1. This is a plaintiff's appeal arising out of a suit for pre-emption. In the plaint the plaintiff alleged that he was a co-sharer and was joint in the property transferred with the vendor and that he claimed pre-emption. He also stated:
The plaintiff has a right of pre-emption according to the Act in force.
2. He nowhere alleged that the defendants were strangers to the mahal, nor did he in express terms say that he had a preferential right as against the defendants, though this might be implied from the fact that he was suing to pre-empt them. When the written statement was filed, no plea was taken that the plaint did not disclose any cause of action. Later it was noticed that the plaint was silent as regards the exact status of the defendants. The plaintiff then applied to the Court of first instance for an amendment of the plaint in order to make it clear that the defendants were perfect strangers and the plaintiff had a preferential right as against them. The learned Munsif thought that, he had no jurisdiction to grant this application because the provisions, of Order 7, Rule 11 were mandatory and no leave to amend the plaint could under the circumstances be granted. He relied on the case of the Midnapore Zamindrai Co, Ltd. v. Secy. of State  44 Cal. 352.
3. He dismissed the application for amendment and rejected the plaint as it disclosed no cause of action. The plaintiff went up in appeal to the District Judge and urged that the plaint did disclose a sufficient cause of action and that in any event the amendment should have been allowed. The learned District Judge is of the same opinion as the first Court and has held that the principle of the Calcutta ruling applied and that the Munsif had no other course open to him but to reject the plaint.
4. There is no doubt that the plaint was not clear and it may be assumed that the Courts below were right in thinking that it contained no clear allegation which would show that the plaintiff had a preferential right as against the defendants, but the plaintiff wanted to cure this defect by getting his plaint amended. His application for amendment has not been considered on its merits but has been dismissed on the sole ground that the Courts below had no jurisdiction to entertain it because the provisions of Order 7, Rule 11 were imperative and left no choice.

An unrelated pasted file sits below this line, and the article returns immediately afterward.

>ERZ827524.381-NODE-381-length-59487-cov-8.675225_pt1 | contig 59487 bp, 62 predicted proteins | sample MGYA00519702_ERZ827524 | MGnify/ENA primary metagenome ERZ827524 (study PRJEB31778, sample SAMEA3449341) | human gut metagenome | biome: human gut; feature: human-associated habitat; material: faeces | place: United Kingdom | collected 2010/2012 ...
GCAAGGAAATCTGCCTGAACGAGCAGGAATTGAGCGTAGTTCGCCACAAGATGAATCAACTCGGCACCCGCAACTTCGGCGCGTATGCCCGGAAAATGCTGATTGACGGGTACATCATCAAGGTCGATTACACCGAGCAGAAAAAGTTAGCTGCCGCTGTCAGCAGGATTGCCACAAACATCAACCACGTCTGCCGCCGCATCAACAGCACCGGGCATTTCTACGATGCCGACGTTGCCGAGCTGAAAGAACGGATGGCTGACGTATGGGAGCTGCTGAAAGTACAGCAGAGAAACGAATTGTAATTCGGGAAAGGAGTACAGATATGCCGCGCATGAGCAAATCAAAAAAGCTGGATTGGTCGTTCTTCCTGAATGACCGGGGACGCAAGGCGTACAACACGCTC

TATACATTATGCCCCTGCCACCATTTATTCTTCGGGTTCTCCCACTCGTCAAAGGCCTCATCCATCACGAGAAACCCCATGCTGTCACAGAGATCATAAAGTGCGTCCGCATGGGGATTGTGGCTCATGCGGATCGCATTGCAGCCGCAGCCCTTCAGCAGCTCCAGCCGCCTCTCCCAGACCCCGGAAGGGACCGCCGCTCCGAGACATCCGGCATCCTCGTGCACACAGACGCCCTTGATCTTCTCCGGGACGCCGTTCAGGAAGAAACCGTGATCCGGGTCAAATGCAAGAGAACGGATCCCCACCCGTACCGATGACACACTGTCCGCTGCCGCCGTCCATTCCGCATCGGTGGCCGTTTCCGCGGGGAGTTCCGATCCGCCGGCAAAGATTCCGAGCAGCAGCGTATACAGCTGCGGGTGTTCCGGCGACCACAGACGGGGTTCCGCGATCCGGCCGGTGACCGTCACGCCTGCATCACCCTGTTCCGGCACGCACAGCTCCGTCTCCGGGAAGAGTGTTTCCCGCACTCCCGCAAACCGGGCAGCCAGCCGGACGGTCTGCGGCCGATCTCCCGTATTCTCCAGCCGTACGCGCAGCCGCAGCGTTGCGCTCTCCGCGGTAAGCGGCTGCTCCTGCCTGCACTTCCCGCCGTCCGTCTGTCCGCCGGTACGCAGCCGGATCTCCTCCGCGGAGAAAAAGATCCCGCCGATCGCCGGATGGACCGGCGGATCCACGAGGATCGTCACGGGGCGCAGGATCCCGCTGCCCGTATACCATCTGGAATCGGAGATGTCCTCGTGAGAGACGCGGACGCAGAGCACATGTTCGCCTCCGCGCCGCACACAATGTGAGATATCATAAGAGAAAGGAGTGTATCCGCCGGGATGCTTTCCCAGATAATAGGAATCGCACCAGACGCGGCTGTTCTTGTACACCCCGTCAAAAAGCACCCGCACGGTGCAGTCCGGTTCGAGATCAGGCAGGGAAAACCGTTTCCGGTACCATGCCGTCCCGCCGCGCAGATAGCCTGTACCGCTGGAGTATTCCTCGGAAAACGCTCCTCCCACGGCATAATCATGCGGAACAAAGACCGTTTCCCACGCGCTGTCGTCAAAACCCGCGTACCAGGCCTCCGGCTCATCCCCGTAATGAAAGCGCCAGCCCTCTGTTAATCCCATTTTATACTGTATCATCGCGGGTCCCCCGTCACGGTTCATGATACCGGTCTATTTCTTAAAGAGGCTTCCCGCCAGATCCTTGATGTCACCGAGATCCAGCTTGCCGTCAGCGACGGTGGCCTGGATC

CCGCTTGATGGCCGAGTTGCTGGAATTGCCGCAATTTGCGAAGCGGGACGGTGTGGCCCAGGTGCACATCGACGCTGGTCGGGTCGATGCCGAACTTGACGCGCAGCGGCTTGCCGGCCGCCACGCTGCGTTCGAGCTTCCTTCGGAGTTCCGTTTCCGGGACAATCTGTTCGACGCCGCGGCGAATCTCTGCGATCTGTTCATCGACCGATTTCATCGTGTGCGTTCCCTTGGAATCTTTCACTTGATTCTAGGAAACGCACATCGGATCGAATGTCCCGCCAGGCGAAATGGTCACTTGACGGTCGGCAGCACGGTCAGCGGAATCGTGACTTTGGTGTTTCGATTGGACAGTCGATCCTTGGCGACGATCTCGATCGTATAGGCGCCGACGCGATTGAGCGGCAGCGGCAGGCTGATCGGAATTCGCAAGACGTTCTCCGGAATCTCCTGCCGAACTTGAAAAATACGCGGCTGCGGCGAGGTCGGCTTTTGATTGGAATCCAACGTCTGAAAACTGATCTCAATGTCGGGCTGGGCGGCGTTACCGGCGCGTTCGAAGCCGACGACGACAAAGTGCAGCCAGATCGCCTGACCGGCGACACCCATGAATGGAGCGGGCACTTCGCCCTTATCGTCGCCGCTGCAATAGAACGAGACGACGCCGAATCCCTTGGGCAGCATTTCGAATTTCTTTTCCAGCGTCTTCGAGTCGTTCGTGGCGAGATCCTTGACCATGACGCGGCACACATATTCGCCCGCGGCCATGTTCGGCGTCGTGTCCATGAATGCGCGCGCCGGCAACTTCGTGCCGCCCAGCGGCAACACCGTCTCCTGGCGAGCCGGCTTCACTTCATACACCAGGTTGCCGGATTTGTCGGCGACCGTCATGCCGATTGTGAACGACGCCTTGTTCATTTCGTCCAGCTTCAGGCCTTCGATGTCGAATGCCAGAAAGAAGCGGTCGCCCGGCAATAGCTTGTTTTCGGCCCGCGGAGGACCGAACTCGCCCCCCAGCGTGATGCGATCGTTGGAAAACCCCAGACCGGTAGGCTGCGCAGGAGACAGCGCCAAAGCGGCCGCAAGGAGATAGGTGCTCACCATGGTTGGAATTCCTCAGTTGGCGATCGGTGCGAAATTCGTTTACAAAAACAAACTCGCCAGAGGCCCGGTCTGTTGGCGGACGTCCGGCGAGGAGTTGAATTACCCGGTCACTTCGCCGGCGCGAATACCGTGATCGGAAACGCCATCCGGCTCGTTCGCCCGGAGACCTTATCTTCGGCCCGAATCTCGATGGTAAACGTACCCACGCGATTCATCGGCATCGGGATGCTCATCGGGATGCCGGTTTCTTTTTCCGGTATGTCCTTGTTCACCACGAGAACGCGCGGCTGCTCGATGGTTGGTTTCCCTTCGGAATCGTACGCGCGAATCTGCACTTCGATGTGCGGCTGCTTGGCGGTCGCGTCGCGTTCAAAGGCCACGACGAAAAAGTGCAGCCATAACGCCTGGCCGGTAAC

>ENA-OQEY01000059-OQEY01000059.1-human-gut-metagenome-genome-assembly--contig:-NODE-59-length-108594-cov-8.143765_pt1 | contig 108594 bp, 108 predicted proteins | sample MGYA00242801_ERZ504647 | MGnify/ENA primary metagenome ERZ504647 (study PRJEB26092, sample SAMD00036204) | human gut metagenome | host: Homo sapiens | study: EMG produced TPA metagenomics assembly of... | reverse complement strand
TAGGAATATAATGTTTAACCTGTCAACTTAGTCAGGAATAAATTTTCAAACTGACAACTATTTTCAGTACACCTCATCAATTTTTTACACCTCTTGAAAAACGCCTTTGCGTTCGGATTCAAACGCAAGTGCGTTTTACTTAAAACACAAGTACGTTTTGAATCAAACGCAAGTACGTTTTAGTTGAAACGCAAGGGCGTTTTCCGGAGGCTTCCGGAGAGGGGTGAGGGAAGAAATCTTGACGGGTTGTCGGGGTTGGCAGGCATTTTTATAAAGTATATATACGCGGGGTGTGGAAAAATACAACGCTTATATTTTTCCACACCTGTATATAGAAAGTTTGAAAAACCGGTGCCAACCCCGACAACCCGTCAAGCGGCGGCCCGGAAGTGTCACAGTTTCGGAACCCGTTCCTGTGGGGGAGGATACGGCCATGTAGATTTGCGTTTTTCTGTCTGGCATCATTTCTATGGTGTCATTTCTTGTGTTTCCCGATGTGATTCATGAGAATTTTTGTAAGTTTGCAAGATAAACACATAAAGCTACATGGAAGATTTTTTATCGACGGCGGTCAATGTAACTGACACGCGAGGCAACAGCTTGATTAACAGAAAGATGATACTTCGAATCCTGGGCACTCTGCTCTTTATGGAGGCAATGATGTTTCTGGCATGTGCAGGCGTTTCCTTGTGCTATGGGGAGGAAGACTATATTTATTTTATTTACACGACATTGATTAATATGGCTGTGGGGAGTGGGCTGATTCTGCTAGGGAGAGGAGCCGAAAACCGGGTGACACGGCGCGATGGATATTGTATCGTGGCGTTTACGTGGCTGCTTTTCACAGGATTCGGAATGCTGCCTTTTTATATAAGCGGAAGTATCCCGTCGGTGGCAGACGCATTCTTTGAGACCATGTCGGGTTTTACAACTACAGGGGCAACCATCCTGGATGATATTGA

5. There can be no doubt a second appeal lies because under Section 2(2), Civil P.C., the order rejecting a plaint was a decree.
6. It is not necessary to consider the Calcutta case referred to above as the facts are different, inasmuch as in that case the plaint was rejected on the ground that the plaintiff on having been required to supply the requisite stamp paper within the time fixed had failed to do so and also because the prayer to amend the plaint by striking out the paragraph was apparently made only in the High Court.
7. It seems to us that the Courts below had jurisdiction to entertain the application for amendment.O. 6, Rule 17 gives ample power to the Court to allow either party to alter or amend his pleadings at any stage of the proceedings on such terms as it may seem just. There can be no doubt that on the pleadings both the parties had understood what the plaintiff wanted to establish, and if there was any ambiguity he might well have been allowed to cure it on payment of costs. The plaint when filed was not rejected in the first place, but was actually admitted presumably on the ground that it did disclose a cause of action. Summonses were issued to the defendants and were duly served, and they had actually filed a written statement without raising the point that the plaint disclosed no cause of action. We therefore think that this was a fit case in which the application for amendment should have been allowed.
8. We accordingly allow the appeal and setting aside the orders of the Courts below send the case back to the Court of first Instance through the lower appellate Court with directions to restore it to its original number on the file, and after allowing the amendment on such terms as it thinks fit to proceed to try it in the ordinary course. We direct that the plaintiff should have his costs in this Court and in the lower appellate Court from the defendants who should bear their own costs in those Courts. The costs of the first Court will abide the result.